In cross-border transactions, parties commonly insert a “liquidated damages” clause in their contracts. Such a clause clearly stipulates the amount of damages that the defaulting party shall pay if the contract is breached. The purpose is to deter parties from breaching the contract and to allow parties to contractually pre-agree on a measure of damages that may be difficult to prove once incurred, thereby providing parties with certainty and allowing parties to expedite the process of recouping losses. In an M&A context, liquidated damages often would include, for example, break fees if a party fails to proceed with the transaction, or mandatory discounted buy-outs if a party commits a prohibited act post-transaction. In a sale or supply of goods context, liquidated damages would include an agreed amount of compensation payable, withholding sum, or price reduction should a party fail to perform the contract. However, it should be noted that the ease and extent to which such clauses are enforceable depends to a large part on the governing law of the agreement, amongst other factors. While many jurisdictions allow in principle for liquidated damages to be claimed, contracting parties may find it easier to enforce liquidated damages clauses in certain jurisdictions than in others, given the difference in the precise legal tests used amongst them. In this article, we briefly examine the current legal position with regard to the enforceability of liquidated damages clauses in four jurisdictions, namely the UK, Singapore, Hong Kong SAR, and the PRC.
2. Legal positions under different jurisdictions
Previous position Previously, whether a liquidated damages clause was enforceable in the UK depended on whether it reflected a “genuine pre-estimate of the likely loss” that the innocent party will suffer upon the defaulting party’s breach (Dunlop test) . If it is, then such clause would be enforceable. If it is not, and the amount stipulated is instead an extravagant, unconscionable, or unreasonably large amount intended to “penalise” or “punish” the defaulting party, then such a clause would constitute a “penalty clause” which would be struck down by the court as being unenforceable. In determining whether the liquidated damages clause represents a genuine pre-estimate of the likely loss, the court will determine whether the sum stipulated is “extravagant and unconscionable in amount in comparison with the greatest loss that could conceivably be proved to have followed from the breach.” If it is, then the clause would necessarily be penal in nature and therefore be unenforceable. If it is not, then the clause would indeed be a genuine pre-estimate of likely loss – and this is the case even if the sum mandated to be paid is eventually in excess of the innocent party’s actual loss. Subsequently, in Alfred McAlpine Capital Projects Ltd v Tilebox Ltd , the English Court reviewed the various cases on liquidated damages and concluded that a pre-estimate of damages does not have to be right in order to be reasonable. There must be a substantial discrepancy between the level of damages stipulated in the contract and the level of damages which is likely to be suffered before it can be said that the agreed pre-estimate is unreasonable. Where possible, the court should uphold contractual terms which fix the level of damages for breach. Current position In 2015, the UK Supreme Court passed a decision (Cavendish) that reformulated the legal test with regard to liquidated damages and penalty clauses. A liquidated damages clause is only a penalty if it is a secondary obligation imposing a detriment on the defaulting party “out of all proportion to any legitimate interest of the innocent party in the enforcement of the primary obligation.” Under this formulation, three components need to be considered:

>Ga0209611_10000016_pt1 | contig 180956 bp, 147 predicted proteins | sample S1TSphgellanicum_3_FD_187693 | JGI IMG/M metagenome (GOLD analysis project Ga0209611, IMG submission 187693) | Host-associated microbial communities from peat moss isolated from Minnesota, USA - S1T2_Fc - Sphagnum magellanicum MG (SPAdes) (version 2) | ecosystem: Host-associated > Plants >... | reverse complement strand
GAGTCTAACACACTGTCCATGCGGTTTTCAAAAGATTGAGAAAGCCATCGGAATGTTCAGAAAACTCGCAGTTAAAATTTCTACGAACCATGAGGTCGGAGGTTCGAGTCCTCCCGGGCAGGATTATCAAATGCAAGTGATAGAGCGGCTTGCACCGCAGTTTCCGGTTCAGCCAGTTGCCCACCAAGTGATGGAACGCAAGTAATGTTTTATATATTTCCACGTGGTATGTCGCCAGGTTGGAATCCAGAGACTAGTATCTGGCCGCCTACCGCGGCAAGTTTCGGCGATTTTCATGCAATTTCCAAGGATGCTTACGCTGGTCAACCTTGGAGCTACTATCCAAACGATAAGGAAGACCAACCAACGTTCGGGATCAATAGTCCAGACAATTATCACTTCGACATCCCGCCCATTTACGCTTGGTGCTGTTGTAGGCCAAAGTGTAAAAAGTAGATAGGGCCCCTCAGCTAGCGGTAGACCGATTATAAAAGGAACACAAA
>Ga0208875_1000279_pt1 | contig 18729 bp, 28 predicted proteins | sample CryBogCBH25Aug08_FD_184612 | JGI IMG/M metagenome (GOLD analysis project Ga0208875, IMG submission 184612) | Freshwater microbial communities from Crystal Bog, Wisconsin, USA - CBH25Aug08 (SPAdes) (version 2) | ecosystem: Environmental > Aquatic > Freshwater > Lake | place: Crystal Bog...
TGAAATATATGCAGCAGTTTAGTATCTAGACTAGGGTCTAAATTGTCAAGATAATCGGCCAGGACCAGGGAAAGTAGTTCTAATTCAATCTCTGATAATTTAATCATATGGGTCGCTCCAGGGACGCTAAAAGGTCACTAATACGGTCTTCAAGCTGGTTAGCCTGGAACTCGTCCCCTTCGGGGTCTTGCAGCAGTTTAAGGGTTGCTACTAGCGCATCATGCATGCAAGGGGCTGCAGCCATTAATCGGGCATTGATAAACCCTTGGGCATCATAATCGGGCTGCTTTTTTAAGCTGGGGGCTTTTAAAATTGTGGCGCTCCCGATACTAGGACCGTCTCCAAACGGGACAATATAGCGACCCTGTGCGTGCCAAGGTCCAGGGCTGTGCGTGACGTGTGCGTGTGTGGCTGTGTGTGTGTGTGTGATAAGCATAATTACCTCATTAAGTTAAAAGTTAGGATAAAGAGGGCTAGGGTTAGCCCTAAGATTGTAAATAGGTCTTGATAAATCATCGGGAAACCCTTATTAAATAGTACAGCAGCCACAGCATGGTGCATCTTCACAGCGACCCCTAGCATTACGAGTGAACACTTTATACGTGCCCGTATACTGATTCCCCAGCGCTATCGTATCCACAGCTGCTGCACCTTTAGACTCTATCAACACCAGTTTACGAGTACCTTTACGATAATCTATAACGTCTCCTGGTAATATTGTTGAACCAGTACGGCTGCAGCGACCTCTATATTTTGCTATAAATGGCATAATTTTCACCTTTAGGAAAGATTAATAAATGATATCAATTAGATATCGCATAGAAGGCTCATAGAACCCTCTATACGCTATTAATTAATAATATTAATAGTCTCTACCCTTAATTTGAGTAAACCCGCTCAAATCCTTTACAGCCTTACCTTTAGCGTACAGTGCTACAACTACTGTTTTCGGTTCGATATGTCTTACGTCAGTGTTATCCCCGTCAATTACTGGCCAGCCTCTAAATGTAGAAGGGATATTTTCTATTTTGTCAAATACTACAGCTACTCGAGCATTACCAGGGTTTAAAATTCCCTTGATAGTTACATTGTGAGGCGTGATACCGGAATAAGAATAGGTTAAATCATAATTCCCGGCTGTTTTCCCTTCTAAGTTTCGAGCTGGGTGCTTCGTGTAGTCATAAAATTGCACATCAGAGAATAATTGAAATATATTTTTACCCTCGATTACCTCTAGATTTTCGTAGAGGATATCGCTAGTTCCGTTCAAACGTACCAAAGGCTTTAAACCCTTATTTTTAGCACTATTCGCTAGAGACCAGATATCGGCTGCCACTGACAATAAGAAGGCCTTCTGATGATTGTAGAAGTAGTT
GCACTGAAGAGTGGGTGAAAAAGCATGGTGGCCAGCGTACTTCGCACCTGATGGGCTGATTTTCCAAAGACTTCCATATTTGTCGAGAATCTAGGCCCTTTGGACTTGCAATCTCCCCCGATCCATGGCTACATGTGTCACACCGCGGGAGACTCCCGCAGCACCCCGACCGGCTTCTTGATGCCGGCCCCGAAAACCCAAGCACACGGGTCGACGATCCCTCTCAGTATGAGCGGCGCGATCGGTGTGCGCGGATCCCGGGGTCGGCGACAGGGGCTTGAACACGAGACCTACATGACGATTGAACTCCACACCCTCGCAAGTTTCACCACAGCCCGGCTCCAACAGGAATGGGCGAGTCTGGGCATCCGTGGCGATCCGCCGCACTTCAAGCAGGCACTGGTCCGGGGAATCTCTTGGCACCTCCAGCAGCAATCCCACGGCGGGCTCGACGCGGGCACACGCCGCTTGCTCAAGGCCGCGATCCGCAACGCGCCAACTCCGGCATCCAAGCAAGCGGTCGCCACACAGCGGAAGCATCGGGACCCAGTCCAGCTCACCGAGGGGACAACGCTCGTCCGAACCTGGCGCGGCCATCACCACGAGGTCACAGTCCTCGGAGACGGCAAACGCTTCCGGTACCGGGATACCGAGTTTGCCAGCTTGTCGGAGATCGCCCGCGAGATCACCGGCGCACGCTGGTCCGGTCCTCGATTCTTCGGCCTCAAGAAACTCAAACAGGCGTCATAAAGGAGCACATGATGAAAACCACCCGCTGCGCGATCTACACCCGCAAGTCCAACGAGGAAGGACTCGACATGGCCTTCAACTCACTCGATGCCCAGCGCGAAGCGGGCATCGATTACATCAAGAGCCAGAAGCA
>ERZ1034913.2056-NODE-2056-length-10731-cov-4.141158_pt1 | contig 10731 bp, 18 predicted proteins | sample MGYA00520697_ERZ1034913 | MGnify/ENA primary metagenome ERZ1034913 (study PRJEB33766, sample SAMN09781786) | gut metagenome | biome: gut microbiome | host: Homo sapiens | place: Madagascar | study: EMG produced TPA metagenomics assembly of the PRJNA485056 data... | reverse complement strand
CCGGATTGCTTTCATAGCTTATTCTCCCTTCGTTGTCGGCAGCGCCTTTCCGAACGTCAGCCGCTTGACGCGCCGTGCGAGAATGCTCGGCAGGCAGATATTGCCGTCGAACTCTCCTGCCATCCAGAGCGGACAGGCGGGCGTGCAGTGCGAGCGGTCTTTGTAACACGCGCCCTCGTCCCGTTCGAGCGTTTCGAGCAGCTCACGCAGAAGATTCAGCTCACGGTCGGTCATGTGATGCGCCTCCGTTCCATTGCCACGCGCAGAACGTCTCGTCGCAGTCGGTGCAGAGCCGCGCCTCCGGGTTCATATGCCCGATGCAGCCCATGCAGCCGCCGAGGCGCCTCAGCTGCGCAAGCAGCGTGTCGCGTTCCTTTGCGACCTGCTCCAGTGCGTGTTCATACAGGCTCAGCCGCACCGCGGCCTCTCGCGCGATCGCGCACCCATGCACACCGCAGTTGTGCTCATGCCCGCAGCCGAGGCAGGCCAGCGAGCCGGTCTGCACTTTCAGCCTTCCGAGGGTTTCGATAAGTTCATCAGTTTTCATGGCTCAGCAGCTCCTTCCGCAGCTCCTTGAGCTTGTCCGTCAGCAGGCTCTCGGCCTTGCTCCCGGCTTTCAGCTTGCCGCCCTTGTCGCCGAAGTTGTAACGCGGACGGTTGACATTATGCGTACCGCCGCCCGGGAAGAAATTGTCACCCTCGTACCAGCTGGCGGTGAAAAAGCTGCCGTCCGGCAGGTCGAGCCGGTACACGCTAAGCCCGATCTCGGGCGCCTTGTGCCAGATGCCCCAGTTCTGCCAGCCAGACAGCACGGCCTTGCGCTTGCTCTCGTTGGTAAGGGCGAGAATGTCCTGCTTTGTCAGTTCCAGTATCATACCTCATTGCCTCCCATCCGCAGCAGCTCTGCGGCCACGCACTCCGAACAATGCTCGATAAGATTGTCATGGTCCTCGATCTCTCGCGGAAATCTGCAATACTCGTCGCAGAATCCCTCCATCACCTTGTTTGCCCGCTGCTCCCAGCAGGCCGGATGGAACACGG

First, does the clause concern a primary obligation (i.e. the legal obligation to procure that the contractual promise be fulfilled) or secondary obligation (i.e. obligation arising from breaches of the primary obligation)?
The difference is this: A clause concerning a primary obligation cannot be a penalty, whereas a clause relating to a secondary obligation may amount to a penalty (and may thus be struck down by the courts).
Second, does the innocent party seeking to enforce the clause have a legitimate interest?
In this regard, such legitimate interest can include wider commercial interests (i.e. need not be an interest in the financial compensation itself), which can depend very much on the facts and circumstances of each case.
Third, is the stipulated sum or remedy under the clause out of all proportion to such legitimate interest (i.e. is it exorbitant or unconscionable having regard to the innocent party’s interest in the performance of the contract)?